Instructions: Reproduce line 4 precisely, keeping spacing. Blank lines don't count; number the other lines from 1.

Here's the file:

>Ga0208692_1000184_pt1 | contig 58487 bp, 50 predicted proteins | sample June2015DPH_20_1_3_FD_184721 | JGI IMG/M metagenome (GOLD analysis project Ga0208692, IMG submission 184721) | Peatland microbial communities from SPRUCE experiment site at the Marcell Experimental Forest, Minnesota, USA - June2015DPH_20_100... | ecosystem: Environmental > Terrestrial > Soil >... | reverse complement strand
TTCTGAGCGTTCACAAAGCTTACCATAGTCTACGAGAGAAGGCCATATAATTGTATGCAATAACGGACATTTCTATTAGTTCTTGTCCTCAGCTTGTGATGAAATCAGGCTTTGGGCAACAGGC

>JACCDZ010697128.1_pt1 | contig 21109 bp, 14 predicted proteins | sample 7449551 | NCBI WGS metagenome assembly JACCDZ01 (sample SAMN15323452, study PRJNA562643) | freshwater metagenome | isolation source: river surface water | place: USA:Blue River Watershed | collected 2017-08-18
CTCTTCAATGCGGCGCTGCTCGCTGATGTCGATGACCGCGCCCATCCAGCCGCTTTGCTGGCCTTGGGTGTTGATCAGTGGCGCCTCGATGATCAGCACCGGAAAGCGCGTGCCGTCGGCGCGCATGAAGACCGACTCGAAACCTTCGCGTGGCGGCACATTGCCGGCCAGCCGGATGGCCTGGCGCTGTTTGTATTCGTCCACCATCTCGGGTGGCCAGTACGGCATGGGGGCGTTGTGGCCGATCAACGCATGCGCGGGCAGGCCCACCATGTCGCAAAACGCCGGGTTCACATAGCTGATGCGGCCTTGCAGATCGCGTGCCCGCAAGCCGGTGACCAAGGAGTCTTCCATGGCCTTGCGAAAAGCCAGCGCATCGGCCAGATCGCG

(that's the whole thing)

CTCTTCAATGCGGCGCTGCTCGCTGATGTCGATGACCGCGCCCATCCAGCCGCTTTGCTGGCCTTGGGTGTTGATCAGTGGCGCCTCGATGATCAGCACCGGAAAGCGCGTGCCGTCGGCGCGCATGAAGACCGACTCGAAACCTTCGCGTGGCGGCACATTGCCGGCCAGCCGGATGGCCTGGCGCTGTTTGTATTCGTCCACCATCTCGGGTGGCCAGTACGGCATGGGGGCGTTGTGGCCGATCAACGCATGCGCGGGCAGGCCCACCATGTCGCAAAACGCCGGGTTCACATAGCTGATGCGGCCTTGCAGATCGCGTGCCCGCAAGCCGGTGACCAAGGAGTCTTCCATGGCCTTGCGAAAAGCCAGCGCATCGGCCAGATCGCG